Human Nature and Condition in The Plague by Albert Camus

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Albert Camus was a French writer who was very well known all over the world for his different works but especially with the idea of “absurdism”. Camus believed that something that was absurd was not possible by humans or logically. It was beyond ridiculous and therefore impossible. This was the basis of one of his most famous works, The Plague. The Plague is a novel that explores aspects of human nature and condition, destiny, God, and fate. The novel is about a plague that takes place in Oran, Algeria that is fictional, but it’s believed to be relatively based on a cholera outbreak in the mid 1800’s in Oran that killed thousands of people. Dr. Bernard Rieux is the protagonist but also is the narrator. However, he doesn’t admit to being the narrator until the end of the novel. Camus writes in the beginning that the instances in Oran are being told by witnesses of the plague. In The Plague, Camus wants his audience to read the book unbiasedly not knowing the narrator in order to take sides with the characters that one wants to and not to be persuaded by the narrators telling of the events.
In the novel, the people of Oran are ignorant and selfish by thinking that a fatal plague or epidemic would never harm them. When it does though, everyone goes ballistic and can’t understand why it is happening to them. Dr. Rieux is one of the main people that decided to do something about it. He is a doctor that sees some of the first signs of the plague early on. Being one of the first that acknowledges the problem as a plague came with disagreements amongst everyone. No one believed that there was a plague in their city and couldn’t recognize that they were all in serious danger. As days go by and the death toll increases dramatically, the ci...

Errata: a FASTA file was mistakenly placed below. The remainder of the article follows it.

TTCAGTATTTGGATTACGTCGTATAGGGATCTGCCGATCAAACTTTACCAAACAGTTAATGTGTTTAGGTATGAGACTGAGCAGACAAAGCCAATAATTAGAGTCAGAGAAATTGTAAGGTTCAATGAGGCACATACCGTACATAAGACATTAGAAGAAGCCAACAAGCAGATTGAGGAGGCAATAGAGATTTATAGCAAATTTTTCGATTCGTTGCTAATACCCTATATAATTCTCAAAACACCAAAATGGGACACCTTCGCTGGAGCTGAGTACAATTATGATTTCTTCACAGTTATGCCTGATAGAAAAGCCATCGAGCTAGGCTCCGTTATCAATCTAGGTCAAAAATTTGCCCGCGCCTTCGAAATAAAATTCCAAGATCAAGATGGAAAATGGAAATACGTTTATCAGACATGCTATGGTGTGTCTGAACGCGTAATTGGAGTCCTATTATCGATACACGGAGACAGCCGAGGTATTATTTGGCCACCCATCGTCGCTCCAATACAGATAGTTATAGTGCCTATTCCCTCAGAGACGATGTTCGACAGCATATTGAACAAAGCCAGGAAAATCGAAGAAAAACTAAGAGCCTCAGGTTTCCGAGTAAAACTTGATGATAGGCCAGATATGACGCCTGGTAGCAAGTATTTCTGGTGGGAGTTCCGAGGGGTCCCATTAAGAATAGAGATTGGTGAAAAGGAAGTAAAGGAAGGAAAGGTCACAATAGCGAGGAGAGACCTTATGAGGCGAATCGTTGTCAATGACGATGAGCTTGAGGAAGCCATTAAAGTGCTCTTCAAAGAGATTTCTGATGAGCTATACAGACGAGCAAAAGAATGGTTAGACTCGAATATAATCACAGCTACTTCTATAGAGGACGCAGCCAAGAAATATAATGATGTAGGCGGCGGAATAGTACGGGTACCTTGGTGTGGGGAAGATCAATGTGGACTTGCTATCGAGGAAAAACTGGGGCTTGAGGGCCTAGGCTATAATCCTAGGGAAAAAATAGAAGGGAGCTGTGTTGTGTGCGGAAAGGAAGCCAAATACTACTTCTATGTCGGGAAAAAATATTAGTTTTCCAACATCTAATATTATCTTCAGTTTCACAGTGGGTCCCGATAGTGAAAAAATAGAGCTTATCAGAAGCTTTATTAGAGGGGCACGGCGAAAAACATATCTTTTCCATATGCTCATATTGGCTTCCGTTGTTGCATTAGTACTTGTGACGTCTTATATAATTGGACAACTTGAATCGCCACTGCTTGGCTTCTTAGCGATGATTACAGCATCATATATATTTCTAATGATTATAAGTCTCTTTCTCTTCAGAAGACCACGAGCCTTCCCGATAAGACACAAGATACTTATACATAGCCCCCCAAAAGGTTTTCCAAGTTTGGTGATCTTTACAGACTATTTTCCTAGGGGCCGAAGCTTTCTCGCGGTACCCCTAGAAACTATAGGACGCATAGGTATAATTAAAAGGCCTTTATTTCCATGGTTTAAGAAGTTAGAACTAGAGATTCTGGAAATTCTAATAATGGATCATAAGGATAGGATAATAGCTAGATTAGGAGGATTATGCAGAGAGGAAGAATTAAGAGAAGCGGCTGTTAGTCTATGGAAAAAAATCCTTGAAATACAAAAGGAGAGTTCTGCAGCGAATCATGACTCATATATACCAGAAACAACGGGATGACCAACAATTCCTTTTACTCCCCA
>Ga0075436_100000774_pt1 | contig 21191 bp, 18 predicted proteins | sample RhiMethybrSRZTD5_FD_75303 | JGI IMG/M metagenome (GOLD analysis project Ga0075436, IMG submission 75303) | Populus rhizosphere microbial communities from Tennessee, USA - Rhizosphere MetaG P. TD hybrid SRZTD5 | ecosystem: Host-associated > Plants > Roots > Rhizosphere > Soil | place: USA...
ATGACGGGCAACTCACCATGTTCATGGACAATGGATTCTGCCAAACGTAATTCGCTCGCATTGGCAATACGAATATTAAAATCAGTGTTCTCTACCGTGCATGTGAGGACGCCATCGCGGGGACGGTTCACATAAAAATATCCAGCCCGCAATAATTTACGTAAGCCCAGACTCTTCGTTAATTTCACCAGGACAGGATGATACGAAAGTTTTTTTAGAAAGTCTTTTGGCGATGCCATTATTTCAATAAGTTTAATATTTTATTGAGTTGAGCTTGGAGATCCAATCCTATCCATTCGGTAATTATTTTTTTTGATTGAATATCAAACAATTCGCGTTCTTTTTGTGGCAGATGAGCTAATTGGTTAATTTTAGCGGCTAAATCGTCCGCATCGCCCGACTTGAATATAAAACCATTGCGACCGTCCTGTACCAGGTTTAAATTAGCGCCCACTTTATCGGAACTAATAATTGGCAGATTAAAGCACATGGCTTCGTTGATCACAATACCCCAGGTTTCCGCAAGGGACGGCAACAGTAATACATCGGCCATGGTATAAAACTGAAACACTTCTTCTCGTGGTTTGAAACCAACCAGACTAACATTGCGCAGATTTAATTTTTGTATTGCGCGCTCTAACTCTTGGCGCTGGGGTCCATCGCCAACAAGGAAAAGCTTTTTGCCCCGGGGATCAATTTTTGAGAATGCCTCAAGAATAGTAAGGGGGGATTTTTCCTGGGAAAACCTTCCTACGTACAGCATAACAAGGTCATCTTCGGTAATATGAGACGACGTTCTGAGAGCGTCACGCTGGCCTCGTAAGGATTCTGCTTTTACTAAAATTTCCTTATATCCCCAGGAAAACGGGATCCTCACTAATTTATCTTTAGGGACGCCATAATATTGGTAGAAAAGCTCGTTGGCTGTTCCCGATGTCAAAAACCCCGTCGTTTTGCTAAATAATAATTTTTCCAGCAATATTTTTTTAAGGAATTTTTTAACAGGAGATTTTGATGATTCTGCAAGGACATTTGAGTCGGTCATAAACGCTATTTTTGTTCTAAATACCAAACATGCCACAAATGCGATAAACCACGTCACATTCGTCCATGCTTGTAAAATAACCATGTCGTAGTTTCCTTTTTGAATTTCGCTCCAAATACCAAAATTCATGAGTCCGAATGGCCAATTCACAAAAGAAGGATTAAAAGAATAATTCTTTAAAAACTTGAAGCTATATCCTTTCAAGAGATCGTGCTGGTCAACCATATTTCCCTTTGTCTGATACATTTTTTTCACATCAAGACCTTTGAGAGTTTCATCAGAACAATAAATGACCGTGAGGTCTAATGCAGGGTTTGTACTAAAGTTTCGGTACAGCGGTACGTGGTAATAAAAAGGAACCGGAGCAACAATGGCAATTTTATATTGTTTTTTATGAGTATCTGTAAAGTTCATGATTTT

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...ne would have probably read about Rieux hating Paneloux. It is the exact same with Paneloux and if he was the narrator. The novel would have been all about God and how to pray for help.
Dr. Rieux is the strongest character in The Plague because he was able to distance himself from the events of the plague and not allow his feelings and beliefs sway the reader’s outlook on the plague. This shows tremendous engagement strength by Rieux because he could focus working on ending the plague while also telling a story and not being completely objective to the terrible experiences that he went through. He was in a very stressful environment that would drive most doctors insane. Dr. Rieux didn’t go insane but was a professional about his job. Camus’ best decision about writing this novel was making sure that the reader didn’t know that Rieux was the narrator until the end.

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